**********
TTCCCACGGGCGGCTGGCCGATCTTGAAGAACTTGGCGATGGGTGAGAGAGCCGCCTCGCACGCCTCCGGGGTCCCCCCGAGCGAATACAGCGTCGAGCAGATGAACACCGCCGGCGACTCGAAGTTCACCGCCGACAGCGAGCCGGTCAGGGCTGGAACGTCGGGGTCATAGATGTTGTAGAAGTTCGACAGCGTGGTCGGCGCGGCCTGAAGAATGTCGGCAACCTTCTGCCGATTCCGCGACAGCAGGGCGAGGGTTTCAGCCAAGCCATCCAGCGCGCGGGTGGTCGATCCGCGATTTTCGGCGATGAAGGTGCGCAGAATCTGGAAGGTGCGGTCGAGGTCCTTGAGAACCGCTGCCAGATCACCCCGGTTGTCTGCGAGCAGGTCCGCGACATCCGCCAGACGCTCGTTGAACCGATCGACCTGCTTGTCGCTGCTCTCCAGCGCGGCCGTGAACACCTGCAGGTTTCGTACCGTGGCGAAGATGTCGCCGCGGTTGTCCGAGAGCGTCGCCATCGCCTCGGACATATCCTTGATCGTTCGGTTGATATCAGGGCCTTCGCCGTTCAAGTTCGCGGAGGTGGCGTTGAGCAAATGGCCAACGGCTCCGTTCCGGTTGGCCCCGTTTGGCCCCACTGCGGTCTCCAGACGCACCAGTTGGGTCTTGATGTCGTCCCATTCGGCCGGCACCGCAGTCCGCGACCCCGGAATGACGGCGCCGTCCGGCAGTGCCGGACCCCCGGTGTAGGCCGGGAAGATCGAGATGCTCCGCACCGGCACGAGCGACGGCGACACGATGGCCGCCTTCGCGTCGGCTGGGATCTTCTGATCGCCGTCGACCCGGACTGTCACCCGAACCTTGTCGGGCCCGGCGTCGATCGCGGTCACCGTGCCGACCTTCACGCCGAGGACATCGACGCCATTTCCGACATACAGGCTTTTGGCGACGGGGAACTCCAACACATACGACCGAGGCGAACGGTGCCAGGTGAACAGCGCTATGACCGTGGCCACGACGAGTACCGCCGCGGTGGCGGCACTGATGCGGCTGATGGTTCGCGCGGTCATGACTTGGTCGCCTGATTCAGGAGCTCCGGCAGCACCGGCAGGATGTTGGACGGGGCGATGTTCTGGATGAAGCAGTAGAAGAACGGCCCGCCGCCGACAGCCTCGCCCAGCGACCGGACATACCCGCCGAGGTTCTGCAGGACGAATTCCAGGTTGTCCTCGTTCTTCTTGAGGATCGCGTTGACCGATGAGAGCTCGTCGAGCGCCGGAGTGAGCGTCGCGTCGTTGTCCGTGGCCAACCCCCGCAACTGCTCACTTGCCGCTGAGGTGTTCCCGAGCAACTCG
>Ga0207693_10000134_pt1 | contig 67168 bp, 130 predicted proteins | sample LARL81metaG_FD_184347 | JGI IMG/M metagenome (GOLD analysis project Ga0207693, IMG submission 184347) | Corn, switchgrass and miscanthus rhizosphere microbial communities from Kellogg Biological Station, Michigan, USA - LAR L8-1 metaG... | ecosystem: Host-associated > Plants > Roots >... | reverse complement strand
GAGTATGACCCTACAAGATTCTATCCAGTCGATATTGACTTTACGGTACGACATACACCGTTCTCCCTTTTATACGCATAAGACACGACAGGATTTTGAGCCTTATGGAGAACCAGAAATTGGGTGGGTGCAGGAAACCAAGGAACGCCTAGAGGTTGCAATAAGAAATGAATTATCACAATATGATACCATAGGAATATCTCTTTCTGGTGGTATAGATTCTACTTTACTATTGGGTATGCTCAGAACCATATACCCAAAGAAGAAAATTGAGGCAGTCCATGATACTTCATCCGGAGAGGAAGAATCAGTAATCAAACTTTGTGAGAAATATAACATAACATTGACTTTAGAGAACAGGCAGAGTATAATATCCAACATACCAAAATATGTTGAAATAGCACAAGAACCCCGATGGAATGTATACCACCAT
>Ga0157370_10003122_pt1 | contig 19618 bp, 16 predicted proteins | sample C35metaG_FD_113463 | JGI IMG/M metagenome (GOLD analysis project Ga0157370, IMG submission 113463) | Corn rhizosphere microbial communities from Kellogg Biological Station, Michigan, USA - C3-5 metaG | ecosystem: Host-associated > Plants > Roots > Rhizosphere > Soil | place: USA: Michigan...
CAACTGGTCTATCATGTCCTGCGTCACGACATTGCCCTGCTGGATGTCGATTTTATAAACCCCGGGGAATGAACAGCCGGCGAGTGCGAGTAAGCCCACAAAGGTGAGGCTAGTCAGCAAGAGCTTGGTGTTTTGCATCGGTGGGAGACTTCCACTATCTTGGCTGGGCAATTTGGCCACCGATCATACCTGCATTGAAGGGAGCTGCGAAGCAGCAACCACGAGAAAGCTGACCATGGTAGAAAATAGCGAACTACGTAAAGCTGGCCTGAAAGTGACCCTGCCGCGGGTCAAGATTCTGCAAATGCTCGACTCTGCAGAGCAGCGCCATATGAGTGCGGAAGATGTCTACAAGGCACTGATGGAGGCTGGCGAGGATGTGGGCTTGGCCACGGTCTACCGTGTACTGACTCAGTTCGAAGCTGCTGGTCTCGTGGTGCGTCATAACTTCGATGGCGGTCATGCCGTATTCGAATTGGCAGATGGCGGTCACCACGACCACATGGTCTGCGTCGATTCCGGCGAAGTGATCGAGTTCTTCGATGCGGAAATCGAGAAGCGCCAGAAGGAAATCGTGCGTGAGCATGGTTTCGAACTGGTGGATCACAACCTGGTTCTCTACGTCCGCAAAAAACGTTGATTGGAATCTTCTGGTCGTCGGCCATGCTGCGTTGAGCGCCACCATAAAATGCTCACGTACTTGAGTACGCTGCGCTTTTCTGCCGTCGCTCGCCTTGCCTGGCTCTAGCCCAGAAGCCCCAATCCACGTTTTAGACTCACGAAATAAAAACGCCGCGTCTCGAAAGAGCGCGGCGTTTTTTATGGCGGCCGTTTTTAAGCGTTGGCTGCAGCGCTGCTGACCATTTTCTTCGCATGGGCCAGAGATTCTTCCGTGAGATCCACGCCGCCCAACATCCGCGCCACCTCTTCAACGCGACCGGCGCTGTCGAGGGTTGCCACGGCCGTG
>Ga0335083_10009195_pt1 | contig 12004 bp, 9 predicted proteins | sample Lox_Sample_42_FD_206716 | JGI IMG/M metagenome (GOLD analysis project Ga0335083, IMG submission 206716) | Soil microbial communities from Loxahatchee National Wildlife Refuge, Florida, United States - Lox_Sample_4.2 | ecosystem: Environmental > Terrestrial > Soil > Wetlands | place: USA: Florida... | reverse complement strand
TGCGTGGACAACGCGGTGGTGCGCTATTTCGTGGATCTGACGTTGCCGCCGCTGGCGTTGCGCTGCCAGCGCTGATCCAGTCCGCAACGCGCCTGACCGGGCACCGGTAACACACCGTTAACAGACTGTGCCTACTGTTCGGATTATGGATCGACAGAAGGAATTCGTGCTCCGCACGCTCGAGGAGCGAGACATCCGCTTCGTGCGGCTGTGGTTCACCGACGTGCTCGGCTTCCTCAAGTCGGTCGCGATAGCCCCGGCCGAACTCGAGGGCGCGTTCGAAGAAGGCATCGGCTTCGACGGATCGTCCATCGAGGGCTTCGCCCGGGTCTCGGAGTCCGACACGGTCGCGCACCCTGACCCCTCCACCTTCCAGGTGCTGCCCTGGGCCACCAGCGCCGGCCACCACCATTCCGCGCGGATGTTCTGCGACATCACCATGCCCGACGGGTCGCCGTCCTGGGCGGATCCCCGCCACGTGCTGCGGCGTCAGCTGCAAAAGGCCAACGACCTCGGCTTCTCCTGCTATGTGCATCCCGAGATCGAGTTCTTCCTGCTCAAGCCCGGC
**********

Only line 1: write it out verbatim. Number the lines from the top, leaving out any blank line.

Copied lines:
TTCCCACGGGCGGCTGGCCGATCTTGAAGAACTTGGCGATGGGTGAGAGAGCCGCCTCGCACGCCTCCGGGGTCCCCCCGAGCGAATACAGCGTCGAGCAGATGAACACCGCCGGCGACTCGAAGTTCACCGCCGACAGCGAGCCGGTCAGGGCTGGAACGTCGGGGTCATAGATGTTGTAGAAGTTCGACAGCGTGGTCGGCGCGGCCTGAAGAATGTCGGCAACCTTCTGCCGATTCCGCGACAGCAGGGCGAGGGTTTCAGCCAAGCCATCCAGCGCGCGGGTGGTCGATCCGCGATTTTCGGCGATGAAGGTGCGCAGAATCTGGAAGGTGCGGTCGAGGTCCTTGAGAACCGCTGCCAGATCACCCCGGTTGTCTGCGAGCAGGTCCGCGACATCCGCCAGACGCTCGTTGAACCGATCGACCTGCTTGTCGCTGCTCTCCAGCGCGGCCGTGAACACCTGCAGGTTTCGTACCGTGGCGAAGATGTCGCCGCGGTTGTCCGAGAGCGTCGCCATCGCCTCGGACATATCCTTGATCGTTCGGTTGATATCAGGGCCTTCGCCGTTCAAGTTCGCGGAGGTGGCGTTGAGCAAATGGCCAACGGCTCCGTTCCGGTTGGCCCCGTTTGGCCCCACTGCGGTCTCCAGACGCACCAGTTGGGTCTTGATGTCGTCCCATTCGGCCGGCACCGCAGTCCGCGACCCCGGAATGACGGCGCCGTCCGGCAGTGCCGGACCCCCGGTGTAGGCCGGGAAGATCGAGATGCTCCGCACCGGCACGAGCGACGGCGACACGATGGCCGCCTTCGCGTCGGCTGGGATCTTCTGATCGCCGTCGACCCGGACTGTCACCCGAACCTTGTCGGGCCCGGCGTCGATCGCGGTCACCGTGCCGACCTTCACGCCGAGGACATCGACGCCATTTCCGACATACAGGCTTTTGGCGACGGGGAACTCCAACACATACGACCGAGGCGAACGGTGCCAGGTGAACAGCGCTATGACCGTGGCCACGACGAGTACCGCCGCGGTGGCGGCACTGATGCGGCTGATGGTTCGCGCGGTCATGACTTGGTCGCCTGATTCAGGAGCTCCGGCAGCACCGGCAGGATGTTGGACGGGGCGATGTTCTGGATGAAGCAGTAGAAGAACGGCCCGCCGCCGACAGCCTCGCCCAGCGACCGGACATACCCGCCGAGGTTCTGCAGGACGAATTCCAGGTTGTCCTCGTTCTTCTTGAGGATCGCGTTGACCGATGAGAGCTCGTCGAGCGCCGGAGTGAGCGTCGCGTCGTTGTCCGTGGCCAACCCCCGCAACTGCTCACTTGCCGCTGAGGTGTTCCCGAGCAACTCG